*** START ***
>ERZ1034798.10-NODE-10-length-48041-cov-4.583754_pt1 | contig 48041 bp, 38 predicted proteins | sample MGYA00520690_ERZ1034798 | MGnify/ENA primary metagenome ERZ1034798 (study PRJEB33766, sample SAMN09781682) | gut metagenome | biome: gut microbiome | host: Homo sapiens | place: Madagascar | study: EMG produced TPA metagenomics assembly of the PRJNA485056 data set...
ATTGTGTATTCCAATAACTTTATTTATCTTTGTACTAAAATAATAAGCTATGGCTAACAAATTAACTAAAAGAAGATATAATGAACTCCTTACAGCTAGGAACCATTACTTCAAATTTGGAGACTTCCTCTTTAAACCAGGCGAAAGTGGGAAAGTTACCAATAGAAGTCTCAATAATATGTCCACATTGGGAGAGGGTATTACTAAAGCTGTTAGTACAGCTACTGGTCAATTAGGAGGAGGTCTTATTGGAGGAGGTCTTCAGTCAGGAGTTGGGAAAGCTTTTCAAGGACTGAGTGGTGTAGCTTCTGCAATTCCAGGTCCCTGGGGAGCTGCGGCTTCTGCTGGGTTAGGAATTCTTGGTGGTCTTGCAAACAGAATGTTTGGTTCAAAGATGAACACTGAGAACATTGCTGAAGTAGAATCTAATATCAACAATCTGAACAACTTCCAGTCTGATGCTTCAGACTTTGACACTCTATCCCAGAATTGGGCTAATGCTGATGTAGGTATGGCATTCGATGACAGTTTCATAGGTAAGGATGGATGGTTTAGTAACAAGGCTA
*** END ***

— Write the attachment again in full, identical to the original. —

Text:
>ERZ1034798.10-NODE-10-length-48041-cov-4.583754_pt1 | contig 48041 bp, 38 predicted proteins | sample MGYA00520690_ERZ1034798 | MGnify/ENA primary metagenome ERZ1034798 (study PRJEB33766, sample SAMN09781682) | gut metagenome | biome: gut microbiome | host: Homo sapiens | place: Madagascar | study: EMG produced TPA metagenomics assembly of the PRJNA485056 data set...
ATTGTGTATTCCAATAACTTTATTTATCTTTGTACTAAAATAATAAGCTATGGCTAACAAATTAACTAAAAGAAGATATAATGAACTCCTTACAGCTAGGAACCATTACTTCAAATTTGGAGACTTCCTCTTTAAACCAGGCGAAAGTGGGAAAGTTACCAATAGAAGTCTCAATAATATGTCCACATTGGGAGAGGGTATTACTAAAGCTGTTAGTACAGCTACTGGTCAATTAGGAGGAGGTCTTATTGGAGGAGGTCTTCAGTCAGGAGTTGGGAAAGCTTTTCAAGGACTGAGTGGTGTAGCTTCTGCAATTCCAGGTCCCTGGGGAGCTGCGGCTTCTGCTGGGTTAGGAATTCTTGGTGGTCTTGCAAACAGAATGTTTGGTTCAAAGATGAACACTGAGAACATTGCTGAAGTAGAATCTAATATCAACAATCTGAACAACTTCCAGTCTGATGCTTCAGACTTTGACACTCTATCCCAGAATTGGGCTAATGCTGATGTAGGTATGGCATTCGATGACAGTTTCATAGGTAAGGATGGATGGTTTAGTAACAAGGCTA